Whining in 2nd and 3rd is usually the result of worn bushes and tooth profiles. Replacing the bushes, particularly on 2nd can bring quite a reasonable respite.

A gearbox seizure is a pretty horrible thing. I'd be inclined to strip it and at least replace all bushes and bearings.

Permalink

I would suspect the layshaft bearing at chaincase end, their life can be quite short on a commando. Certainly worth changing if you go into the gearbox.RGM or Andover do suitable uprated bearings.

Permalink

Thanks for the prompt response! That all makes sense, although I'd say the sound is more like grating than whining. I'm glad I remembered something about it all, i.e. the 1:1 top gear â it's about 37 years since I stripped one of these boxes! And yes, a seized gearbox would be truly ... horrible. By the way the gearbox oil is up to the mark.

Ok, so I've moved a gearbox strip-down to the top of my to-do list. While I'm here, though, neither the factory manual nor the Haynes clarifies whether the gear bushes are a sliding fit, a press fit or even need reaming â I seem to remember they're a sliding fit. Any idea?

The manuals seem very clear on what else to look out for though, and the shopping list could become quite long, although I'd hope not to need the full overhaul kit from AN. Cheers for now.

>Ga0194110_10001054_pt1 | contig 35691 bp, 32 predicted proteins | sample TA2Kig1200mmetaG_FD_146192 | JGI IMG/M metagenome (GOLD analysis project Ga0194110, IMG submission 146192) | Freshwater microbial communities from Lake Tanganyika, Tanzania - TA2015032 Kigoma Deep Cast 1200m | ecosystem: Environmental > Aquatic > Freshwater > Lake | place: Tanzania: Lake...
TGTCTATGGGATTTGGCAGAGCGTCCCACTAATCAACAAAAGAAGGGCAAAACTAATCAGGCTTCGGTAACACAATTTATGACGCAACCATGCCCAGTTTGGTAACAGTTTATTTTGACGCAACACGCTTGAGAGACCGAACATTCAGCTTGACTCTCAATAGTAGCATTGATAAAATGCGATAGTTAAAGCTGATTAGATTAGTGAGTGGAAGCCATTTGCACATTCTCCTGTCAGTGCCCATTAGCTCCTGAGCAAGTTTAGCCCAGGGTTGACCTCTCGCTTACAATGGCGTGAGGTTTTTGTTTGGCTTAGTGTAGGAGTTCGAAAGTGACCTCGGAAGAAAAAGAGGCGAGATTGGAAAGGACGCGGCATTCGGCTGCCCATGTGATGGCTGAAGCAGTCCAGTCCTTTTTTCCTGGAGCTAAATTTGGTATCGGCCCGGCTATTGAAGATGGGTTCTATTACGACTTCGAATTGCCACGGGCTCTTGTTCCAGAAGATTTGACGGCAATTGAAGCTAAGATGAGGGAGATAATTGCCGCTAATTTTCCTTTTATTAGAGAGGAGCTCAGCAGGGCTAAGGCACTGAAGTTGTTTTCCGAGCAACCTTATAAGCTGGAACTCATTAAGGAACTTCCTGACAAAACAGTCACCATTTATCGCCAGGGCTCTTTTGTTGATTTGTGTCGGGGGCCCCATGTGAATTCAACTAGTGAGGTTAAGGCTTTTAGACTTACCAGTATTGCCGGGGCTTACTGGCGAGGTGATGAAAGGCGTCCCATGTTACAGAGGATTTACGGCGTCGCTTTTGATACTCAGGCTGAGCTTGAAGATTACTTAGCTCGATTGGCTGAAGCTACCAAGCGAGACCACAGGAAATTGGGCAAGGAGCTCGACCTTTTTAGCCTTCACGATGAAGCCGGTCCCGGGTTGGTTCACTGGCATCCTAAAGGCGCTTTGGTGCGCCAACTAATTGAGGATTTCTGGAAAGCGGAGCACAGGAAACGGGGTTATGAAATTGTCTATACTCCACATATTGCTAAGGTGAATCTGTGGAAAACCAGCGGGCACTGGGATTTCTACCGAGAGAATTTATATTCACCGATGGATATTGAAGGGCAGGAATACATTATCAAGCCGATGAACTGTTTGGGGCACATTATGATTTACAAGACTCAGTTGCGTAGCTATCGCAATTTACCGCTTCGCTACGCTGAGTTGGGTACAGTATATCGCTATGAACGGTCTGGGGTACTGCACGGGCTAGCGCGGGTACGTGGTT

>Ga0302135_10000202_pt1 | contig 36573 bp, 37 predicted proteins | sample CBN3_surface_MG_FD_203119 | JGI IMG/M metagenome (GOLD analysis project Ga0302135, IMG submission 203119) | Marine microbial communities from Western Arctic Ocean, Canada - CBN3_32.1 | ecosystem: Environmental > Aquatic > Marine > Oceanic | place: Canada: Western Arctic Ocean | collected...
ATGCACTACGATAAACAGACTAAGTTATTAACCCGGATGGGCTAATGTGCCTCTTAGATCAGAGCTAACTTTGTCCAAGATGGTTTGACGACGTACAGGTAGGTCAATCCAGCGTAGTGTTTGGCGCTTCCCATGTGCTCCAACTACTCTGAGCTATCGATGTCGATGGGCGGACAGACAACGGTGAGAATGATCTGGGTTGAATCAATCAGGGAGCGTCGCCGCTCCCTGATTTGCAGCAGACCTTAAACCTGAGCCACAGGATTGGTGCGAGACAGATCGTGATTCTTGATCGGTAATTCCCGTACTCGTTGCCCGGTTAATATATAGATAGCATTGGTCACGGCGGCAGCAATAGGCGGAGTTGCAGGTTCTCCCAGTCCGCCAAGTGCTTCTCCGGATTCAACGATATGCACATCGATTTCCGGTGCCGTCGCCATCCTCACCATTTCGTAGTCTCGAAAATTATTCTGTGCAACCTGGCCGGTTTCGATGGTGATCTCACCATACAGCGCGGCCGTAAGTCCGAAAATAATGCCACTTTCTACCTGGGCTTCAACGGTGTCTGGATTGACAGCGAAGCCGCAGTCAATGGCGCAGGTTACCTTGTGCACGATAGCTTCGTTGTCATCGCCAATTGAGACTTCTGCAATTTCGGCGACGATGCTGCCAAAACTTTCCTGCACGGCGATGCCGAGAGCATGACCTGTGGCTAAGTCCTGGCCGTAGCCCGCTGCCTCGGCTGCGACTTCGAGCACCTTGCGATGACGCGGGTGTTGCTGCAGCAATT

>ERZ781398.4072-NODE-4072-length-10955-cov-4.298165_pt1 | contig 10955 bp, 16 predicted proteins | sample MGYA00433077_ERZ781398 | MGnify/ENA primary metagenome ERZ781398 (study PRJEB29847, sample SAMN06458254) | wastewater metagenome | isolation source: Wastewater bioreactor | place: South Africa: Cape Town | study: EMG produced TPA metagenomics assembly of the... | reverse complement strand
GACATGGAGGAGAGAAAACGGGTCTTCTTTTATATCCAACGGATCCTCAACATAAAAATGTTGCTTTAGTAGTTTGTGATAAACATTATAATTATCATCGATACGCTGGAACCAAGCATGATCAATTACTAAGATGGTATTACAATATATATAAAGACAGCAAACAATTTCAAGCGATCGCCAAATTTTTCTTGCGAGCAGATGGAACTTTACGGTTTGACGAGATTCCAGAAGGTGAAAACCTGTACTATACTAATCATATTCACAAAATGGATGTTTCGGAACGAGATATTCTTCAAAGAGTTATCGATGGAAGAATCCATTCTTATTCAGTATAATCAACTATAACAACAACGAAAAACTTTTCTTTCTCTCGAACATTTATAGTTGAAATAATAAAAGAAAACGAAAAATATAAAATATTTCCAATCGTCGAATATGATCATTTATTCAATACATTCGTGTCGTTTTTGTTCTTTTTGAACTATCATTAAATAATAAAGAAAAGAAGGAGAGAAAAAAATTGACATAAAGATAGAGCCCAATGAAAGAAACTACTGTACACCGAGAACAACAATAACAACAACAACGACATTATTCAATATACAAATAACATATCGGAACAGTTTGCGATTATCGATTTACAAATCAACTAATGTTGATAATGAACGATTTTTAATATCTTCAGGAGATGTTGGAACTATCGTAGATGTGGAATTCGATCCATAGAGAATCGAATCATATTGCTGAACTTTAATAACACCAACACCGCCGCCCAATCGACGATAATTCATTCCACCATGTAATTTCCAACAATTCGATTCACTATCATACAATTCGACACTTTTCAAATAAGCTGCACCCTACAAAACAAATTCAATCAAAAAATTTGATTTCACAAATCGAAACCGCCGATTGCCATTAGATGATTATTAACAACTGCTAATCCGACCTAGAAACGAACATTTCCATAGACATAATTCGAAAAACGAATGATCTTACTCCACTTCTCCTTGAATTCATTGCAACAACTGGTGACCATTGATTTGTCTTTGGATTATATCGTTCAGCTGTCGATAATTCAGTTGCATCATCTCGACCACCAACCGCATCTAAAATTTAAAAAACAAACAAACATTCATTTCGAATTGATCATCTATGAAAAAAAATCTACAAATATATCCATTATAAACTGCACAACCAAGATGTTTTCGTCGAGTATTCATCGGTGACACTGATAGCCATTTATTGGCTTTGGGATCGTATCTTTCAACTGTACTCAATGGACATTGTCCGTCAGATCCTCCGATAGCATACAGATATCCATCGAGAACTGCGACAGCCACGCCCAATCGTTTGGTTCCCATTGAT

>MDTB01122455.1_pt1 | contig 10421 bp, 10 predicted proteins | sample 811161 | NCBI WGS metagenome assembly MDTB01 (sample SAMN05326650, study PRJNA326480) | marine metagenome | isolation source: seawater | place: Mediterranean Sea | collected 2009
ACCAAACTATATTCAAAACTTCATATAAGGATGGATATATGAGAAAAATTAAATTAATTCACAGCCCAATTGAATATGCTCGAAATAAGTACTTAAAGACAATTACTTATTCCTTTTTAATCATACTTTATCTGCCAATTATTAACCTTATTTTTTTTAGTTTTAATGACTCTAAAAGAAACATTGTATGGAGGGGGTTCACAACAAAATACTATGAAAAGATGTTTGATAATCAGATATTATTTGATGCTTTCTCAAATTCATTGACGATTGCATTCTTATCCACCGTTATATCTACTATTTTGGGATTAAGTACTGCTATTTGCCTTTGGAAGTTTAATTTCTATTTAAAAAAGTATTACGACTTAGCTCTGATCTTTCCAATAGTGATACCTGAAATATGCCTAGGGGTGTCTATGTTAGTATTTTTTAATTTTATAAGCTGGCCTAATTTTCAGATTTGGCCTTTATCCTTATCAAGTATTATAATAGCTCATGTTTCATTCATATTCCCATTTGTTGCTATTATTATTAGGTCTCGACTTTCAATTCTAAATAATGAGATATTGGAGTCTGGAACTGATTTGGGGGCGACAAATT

Permalink

The sleeve gear bushes are a light press fit. The rest should just tap in and they should be pre-sized. Your shafts may be a little worn anyway.

The only bush that is a bit awkward is the layshaft bush in the kickstart. It can need reaming, dependent on the degree of interference.

Best to have a pre-heated oven and an empty house before you start :)

Permalink

Good to hear about the Andover layshaft bearing, and thanks for the tips on the bushes. It was the layshaft bearing that caused me to strip one of these boxes all those years ago â I remember that I could *not* get the outer race out of the casing, but my dad, who'd trained as a fitter in the Fleet Air Arm, got it out almost before I knew it! Thankfully I remember how ...! It may take a week or three, but thanks again for the input and I shall certainly let you know how I got on. Pre-heated oven and empty house not a problem! Wink

Permalink

That's a great tip, thanks. One question, though: is there really no fibre washer for the index plunger housing?TIA (btw, if you saw a question here before about bearings, thanks but forget it, I found the answer and I've edited that question out! Embarassed)

Permalink

Thanks, yes, I've been looking at that, and there are only two fibre washers illustrated, presumably for the drain and level screws â I'd have thought there'd be one for the index plunger housing, or maybe a copper or ally one, like for the rocker oil feed or the dome nut on the inlet rocker cover, as the index plunger housing sits near the bottom of the box. Nor is such a washer listed in the parts book, which prompted the question. Think of the fibre washer for the banjo on the Amal carb â there isn't one listed, but one is needed, and if you ask for one you can buy one. If there isn't one for the index plunger housing, that's fine too â just want to be sure! But now I'm wondering if anyone has improvised here â seeing as oil shall always get out where it can ... Cheers.

Permalink

There is no washer or O ring on pre-mk3 plunger bolts - on the mk3, the case is chamfered to take an O ring (040129) plus washer (066622) - the mk3 parts manual was never updated to reflect this.